(playing the part of the Genie) said “A lot of fun and a great audience! My only complaint: I just feel I could have put on a better show if they’d given me some makeup.” Editors tried to get a quote from Gwyn Glasser (playing the part of the beautiful seductress, Widow Twankey), however all the barges that usually sail over his sea of fans to reach him were fully booked. Several field journalists however did turn up a series of suggestive letters from Glasser’s school locker, signed Marshall S, James E, Michael F, and Paul A.; the contents of these letters shall remain confidential for reasons of health and safety.
The Talent Night (while more modest a project than the extravagant Panto) was equally successful. Several of LGB’s classic acts were present, including Kanza El-Diwany’s regular audible excellence, the school-renowned Elevator-Escalator-Travelator Blues (a personal favorite), and Abha Calindhi’s usual sass. Our very own editor’n’chief, Priya Roy, made an appearance with a wonderful display of her soft yet powerful elegance and vocal skill. If you missed this night of pure and utterly impressive talent, check out our YouTube Channel to watch all the acts and tear up with pride for our talented and benevolent school.
Despite the absence of Gwyn Glasser’s epic stage presence (temporarily drained from the constant cross-dressing and flawless acting of Aladdin) the night was an entertaining fundraiser for an excellent cause. Truly an exciting week for us here at LGB!
By Nicole Bazarova
Last weekend the hotel Willson was awash with students from all three of Ecolint's campuses, and whilst the number of students attending from LGB have been slowly decreasing until reaching subatomic level in the predicted years to come, there were more than enough students to make both nights a lively evening.
DJ Furtado even made an appearance to the surprise of his adoring fans, with many of them not being able to contain their excitement at seeing the great Furtado in the flesh (although his strict security detail did mean that he was kept at least 5 meters away from all the plebs at all times) The Great Furtado was even quoted as saying, "get that microphone away from my face" whilst kicking our very own Gwyn Glasser down the stairs as he attempted to get an exclusive. You've got to admire that young man's muscle power.
As per tradition, a photo booth was set up at the entrance, allowing all the students to pretend they were on the red carpet surrounded by paparazzi for a precious few seconds until being shoved out of the way with a cry of "next!" The photos from these booths were uploaded at an unprecedented speed, with most of them being made available on the new page made exclusively for intercampus events by Thursday. Several students were dismayed to see that their photo had not been uploaded, but most of the time, there was a good reason. A representative for the photo committee was quoted as saying, "there was one particular photo of a student mooning the camera, which, whilst we do agree does embody LGB spirit perfectly, cannot be uploaded for sanitary reasons."
As per usual, the Bal Des Neiges was not without its fair share of drama. One student from the younger grades was caught attempting to smuggle in a bottle of wine. Her cries of "I need to give that bottle to my friend's parents later tonight, as I'm staying at her house!" Fell on deaf ears as that student was readily expelled from LGB, and then manacled to a neighboring street lamp. This was thought to set a great example to all the rest of the students, and completely discouraged any senior students from attempting to smuggle in any drinks. This strategy was reported to have worked at an incredible success rate of 18%.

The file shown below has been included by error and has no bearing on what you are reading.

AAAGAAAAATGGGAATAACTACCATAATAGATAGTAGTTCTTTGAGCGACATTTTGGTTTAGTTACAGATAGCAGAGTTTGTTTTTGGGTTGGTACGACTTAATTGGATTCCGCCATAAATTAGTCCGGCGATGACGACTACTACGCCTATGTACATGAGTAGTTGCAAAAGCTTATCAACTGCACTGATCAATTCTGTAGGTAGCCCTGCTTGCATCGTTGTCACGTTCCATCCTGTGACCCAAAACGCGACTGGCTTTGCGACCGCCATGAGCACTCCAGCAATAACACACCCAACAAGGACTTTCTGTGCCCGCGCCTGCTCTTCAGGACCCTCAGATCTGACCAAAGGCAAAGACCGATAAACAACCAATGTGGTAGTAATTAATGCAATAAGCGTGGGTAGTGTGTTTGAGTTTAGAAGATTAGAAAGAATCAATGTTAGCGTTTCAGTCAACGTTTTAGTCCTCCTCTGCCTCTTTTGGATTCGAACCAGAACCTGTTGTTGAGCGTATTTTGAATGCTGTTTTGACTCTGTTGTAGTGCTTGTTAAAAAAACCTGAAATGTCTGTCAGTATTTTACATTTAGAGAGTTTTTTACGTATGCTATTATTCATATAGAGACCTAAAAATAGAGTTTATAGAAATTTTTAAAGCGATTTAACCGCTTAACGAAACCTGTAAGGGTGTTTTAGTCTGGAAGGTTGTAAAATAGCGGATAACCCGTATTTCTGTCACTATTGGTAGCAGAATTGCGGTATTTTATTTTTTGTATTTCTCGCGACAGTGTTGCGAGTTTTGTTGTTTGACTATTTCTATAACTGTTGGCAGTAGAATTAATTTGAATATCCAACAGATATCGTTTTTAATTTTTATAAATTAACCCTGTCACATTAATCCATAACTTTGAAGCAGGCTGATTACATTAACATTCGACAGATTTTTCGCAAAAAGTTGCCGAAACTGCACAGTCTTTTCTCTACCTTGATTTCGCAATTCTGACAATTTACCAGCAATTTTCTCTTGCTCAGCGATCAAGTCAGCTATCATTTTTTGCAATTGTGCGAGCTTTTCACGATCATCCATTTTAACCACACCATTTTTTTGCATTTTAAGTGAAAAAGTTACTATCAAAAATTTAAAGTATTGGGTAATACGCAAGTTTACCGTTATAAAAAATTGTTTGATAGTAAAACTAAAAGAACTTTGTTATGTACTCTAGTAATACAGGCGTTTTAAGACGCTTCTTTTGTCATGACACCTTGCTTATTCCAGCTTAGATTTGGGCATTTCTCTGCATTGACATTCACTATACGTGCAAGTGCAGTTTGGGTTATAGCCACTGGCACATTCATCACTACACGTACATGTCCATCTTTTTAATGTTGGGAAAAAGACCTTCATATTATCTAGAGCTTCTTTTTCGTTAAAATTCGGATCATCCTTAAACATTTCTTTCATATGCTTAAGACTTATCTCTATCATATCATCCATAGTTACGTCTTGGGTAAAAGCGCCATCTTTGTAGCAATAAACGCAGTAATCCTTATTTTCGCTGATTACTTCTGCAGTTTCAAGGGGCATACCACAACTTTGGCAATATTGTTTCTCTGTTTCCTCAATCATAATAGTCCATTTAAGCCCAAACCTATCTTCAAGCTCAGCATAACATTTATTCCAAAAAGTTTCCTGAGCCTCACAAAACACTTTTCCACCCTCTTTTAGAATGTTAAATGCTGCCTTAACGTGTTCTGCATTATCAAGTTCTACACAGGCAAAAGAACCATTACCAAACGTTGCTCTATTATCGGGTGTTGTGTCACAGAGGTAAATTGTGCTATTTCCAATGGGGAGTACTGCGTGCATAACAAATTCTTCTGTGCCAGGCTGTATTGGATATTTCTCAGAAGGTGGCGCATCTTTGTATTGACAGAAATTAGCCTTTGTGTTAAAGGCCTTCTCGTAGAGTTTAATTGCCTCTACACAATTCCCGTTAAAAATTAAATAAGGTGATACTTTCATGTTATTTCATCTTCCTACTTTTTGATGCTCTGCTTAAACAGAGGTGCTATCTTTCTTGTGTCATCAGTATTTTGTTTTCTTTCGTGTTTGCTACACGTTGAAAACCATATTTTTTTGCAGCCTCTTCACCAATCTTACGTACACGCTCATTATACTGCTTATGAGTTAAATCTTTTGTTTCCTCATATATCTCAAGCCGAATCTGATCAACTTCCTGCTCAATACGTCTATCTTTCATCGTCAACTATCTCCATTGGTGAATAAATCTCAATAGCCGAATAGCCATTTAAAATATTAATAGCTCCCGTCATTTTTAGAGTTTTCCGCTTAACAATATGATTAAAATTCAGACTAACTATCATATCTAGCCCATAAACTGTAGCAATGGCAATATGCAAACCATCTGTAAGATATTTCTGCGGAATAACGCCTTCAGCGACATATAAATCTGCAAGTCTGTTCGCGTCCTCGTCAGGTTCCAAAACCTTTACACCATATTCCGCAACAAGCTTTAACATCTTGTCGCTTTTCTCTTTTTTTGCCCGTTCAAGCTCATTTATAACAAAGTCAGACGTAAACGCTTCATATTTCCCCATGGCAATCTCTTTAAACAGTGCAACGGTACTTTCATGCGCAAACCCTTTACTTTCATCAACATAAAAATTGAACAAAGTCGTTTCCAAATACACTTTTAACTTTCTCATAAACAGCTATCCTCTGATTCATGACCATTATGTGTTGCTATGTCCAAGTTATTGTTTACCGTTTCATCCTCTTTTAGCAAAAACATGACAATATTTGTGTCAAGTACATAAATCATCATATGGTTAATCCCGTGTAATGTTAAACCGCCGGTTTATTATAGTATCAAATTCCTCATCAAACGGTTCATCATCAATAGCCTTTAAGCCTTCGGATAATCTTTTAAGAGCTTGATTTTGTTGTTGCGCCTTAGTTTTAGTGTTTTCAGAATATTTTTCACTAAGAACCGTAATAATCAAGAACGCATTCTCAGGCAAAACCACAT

In addition to all the things students had come to expect from the legendary Bal Des Neiges, this year Polaroid photos were offered to those students who wanted to keep a Bal Des Neiges souvenir for the years to come, and did not have the muscle to rip off a piece of curtain from the entrance.
Matters were also further complicated by the arrival of some super famous person, who required all students to enter using only the side entrance like commoners. Whilst some students displayed their disproval with angry Snapchats and face-paint, the majority were keen to go along with the new arrangement after seeing the angry guns pointed in their direction when attempting to enter through the main door.
All in all, this Bal Des Neiges was considered a great success, despite causing all three of the student councils involved to slip into massive financial debt. When asked about the trouble ahead, a stoic Gwyn Glassed replied, "We will do what's necessary for our school, and for our people. If this involves selling off all the desks in the school, it's a sacrifice that will be made." When further questioned about the origin of Mr. Glasser's brand new flat screen TV, Mr. Glasser refused to comment.
By Polina Melnikova, Year 11
Many Year 11 students, including myself, find themselves stressing out over IB choices. It may not seem like a big deal, but for us these choices define the next two years of our lives and ultimately the universities we attend as well as the courses we study.